This study originally appeared in 1961 as a Columbia University Ph.D. dissertation. Most of the research for the dissertation was carried out during 1959 and 1960. As part of that research I interviewed close to fifty people in Newark and reinterviewed about fifteen of them. In the summer of 1959 I was employed as a Redevelopment Analyst by the Newark Housing Authority.
In revising the dissertation for publication, I concluded that to reinterview participants and to make an exhaustive study of the urban renewal system since 1960 would not be feasible. Therefore, the present study remains an account of the 1949-60 period; a concluding chapter briefly summarizes the major events of 1960-63.
A number of people have contributed to this study, but several deserve special mention.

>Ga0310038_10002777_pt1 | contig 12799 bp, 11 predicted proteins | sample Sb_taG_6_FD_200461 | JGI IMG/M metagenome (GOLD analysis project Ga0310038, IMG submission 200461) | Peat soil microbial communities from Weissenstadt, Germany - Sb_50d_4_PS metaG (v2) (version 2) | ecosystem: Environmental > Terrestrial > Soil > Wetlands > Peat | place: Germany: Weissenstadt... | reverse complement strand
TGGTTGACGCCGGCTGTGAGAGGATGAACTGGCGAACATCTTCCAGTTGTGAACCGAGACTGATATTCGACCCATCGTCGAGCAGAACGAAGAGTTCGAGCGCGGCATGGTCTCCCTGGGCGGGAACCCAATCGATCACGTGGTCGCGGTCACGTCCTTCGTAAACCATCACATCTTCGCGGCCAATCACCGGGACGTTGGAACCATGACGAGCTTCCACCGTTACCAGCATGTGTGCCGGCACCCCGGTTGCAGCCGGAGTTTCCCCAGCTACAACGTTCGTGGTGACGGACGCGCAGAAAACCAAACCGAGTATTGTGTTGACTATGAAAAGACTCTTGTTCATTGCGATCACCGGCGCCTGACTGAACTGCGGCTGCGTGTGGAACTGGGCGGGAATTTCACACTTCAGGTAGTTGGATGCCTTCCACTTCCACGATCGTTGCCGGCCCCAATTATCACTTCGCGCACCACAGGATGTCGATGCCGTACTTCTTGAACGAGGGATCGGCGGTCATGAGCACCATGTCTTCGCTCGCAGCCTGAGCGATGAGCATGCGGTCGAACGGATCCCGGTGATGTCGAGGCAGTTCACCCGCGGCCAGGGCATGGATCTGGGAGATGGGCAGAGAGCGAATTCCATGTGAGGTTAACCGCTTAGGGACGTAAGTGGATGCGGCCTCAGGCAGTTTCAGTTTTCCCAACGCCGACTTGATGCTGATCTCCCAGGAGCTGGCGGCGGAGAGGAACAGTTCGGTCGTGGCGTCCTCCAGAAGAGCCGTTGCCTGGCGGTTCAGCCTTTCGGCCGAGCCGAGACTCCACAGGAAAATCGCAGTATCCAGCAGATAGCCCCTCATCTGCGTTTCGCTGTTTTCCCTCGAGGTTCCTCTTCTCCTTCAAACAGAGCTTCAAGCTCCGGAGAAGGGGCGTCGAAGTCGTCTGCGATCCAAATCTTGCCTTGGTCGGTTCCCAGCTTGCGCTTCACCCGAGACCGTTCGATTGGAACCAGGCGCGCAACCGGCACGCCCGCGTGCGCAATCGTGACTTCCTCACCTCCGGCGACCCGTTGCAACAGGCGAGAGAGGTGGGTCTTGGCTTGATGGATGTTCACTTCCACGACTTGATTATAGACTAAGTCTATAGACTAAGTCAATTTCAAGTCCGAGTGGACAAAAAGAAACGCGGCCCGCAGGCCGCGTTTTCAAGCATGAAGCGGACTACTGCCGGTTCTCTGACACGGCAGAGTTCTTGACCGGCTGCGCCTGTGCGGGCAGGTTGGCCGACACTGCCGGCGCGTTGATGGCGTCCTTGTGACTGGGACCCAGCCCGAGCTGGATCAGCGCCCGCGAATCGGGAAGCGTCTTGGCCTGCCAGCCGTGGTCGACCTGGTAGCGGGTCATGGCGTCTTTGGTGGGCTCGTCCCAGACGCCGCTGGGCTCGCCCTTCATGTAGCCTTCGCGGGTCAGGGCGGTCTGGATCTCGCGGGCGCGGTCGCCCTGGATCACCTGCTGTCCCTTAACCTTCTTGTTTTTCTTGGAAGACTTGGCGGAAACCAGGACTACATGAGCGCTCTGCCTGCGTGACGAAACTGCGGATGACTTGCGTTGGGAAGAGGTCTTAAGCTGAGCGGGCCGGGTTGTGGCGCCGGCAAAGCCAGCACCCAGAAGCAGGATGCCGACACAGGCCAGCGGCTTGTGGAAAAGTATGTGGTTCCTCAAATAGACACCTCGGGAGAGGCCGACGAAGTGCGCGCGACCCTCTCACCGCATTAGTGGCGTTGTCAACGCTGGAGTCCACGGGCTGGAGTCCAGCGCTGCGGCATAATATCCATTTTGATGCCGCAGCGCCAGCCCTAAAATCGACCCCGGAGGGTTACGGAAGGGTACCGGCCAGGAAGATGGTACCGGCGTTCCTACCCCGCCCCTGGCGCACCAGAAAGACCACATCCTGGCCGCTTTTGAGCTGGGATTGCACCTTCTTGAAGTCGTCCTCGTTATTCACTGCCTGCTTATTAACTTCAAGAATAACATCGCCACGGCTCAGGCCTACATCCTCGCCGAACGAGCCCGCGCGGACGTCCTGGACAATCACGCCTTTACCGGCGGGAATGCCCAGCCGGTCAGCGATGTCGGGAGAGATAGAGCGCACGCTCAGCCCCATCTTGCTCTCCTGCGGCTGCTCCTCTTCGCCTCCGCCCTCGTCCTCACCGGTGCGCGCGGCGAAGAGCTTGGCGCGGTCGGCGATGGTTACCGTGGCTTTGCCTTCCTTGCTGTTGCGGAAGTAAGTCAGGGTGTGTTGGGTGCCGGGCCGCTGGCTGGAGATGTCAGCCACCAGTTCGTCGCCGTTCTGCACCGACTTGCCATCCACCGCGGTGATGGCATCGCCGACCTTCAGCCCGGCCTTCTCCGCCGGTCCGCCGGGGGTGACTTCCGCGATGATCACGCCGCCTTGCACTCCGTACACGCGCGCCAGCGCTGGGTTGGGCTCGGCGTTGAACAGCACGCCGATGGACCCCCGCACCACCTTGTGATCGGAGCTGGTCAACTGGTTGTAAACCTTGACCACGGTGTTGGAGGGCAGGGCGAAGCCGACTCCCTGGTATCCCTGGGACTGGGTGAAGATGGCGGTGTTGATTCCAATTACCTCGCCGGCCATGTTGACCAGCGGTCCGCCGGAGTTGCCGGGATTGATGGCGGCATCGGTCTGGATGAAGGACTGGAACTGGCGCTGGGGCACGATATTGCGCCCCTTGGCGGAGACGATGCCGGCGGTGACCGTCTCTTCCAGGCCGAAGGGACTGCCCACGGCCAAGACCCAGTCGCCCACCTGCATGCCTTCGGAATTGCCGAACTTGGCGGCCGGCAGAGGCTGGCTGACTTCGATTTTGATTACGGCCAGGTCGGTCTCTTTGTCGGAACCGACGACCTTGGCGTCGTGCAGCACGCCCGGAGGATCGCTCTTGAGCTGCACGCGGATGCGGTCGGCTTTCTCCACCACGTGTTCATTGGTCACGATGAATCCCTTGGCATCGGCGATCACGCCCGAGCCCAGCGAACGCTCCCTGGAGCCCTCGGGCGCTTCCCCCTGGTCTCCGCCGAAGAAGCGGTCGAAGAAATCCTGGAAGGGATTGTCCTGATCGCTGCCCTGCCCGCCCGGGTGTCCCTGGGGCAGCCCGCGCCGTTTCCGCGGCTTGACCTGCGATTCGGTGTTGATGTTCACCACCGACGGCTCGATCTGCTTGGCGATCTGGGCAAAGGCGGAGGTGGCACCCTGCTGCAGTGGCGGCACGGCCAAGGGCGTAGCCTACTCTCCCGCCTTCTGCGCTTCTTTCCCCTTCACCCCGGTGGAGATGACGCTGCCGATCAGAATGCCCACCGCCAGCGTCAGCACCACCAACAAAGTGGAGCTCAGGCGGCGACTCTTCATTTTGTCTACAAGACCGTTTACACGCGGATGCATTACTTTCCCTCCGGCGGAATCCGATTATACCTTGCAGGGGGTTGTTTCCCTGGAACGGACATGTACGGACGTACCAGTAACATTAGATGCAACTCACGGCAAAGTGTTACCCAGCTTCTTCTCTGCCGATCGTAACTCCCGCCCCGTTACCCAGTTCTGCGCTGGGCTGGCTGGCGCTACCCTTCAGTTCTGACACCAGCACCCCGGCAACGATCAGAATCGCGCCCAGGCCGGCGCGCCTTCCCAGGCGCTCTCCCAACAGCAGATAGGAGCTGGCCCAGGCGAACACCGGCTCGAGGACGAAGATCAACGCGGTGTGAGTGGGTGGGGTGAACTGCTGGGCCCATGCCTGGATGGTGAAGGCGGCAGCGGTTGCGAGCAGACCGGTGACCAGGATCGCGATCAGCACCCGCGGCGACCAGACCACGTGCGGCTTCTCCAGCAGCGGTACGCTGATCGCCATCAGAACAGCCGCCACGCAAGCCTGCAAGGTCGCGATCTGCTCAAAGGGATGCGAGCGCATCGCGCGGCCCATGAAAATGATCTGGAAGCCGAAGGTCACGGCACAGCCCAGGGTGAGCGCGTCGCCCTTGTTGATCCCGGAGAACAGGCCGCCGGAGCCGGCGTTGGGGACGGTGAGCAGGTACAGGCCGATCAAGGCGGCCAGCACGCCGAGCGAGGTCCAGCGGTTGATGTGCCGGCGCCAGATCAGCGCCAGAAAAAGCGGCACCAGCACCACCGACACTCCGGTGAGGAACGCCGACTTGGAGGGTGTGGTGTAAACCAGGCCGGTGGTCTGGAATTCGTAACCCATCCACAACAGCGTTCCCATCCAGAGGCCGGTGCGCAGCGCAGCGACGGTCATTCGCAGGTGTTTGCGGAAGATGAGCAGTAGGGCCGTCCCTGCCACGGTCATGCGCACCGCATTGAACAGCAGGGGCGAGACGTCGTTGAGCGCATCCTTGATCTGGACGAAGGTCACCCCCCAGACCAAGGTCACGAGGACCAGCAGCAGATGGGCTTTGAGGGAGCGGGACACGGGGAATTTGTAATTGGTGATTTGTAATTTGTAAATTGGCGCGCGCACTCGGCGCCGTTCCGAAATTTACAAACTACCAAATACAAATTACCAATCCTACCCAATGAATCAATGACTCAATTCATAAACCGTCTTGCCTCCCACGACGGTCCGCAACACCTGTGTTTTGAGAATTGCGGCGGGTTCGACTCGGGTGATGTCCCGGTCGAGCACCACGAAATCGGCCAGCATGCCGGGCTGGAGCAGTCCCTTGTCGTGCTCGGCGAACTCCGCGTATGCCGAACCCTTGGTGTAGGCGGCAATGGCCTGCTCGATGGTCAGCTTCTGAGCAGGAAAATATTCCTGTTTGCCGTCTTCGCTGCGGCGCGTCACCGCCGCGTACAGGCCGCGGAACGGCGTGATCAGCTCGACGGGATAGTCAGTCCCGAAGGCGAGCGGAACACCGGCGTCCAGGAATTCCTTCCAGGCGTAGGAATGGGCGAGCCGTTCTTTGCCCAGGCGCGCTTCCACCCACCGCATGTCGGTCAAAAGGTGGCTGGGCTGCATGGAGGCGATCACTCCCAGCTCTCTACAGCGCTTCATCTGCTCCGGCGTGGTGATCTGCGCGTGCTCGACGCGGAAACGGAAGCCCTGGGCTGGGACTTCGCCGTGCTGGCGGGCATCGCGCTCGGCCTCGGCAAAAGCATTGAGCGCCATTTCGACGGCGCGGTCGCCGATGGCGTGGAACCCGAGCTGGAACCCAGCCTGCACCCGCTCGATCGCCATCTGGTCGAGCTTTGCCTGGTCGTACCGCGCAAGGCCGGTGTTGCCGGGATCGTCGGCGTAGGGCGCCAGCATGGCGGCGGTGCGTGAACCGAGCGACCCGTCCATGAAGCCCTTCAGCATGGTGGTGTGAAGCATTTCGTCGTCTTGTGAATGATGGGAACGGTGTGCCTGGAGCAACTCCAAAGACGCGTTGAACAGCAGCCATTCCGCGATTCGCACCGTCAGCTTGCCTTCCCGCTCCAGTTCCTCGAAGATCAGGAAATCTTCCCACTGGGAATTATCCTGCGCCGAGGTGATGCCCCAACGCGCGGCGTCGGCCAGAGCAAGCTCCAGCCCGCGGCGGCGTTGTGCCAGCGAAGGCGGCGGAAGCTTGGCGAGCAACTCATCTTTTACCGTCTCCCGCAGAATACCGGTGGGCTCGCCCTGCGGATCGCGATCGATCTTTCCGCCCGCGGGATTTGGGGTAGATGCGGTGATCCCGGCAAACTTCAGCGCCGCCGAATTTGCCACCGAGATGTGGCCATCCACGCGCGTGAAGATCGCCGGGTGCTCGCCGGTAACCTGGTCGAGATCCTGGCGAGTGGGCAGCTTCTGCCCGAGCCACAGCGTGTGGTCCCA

Professors Wallace S. Sayre and David B. Truman have taught me most of what I know about politics and government. I have been particularly fortunate in having both of them as advisers on the dissertation and on this manuscript. They have suffered through the many versions and drafts of this study and have never failed to provide insightful criticism and encouragement.
This study would not have been possible without the cooperation of many people in Newark, most of whom prefer to remain anonymous. The members of NHA's staff proved particularly generous with their time and made all relevant documents available to me. Of all those in Newark who provided help and encouragement, special mention must be made of Joseph Nevin, Director of Redevelopment of NHA and my boss for one summer. If there is any item of consensus in Newark's urban renewal system, it is the great esteem in which he is held.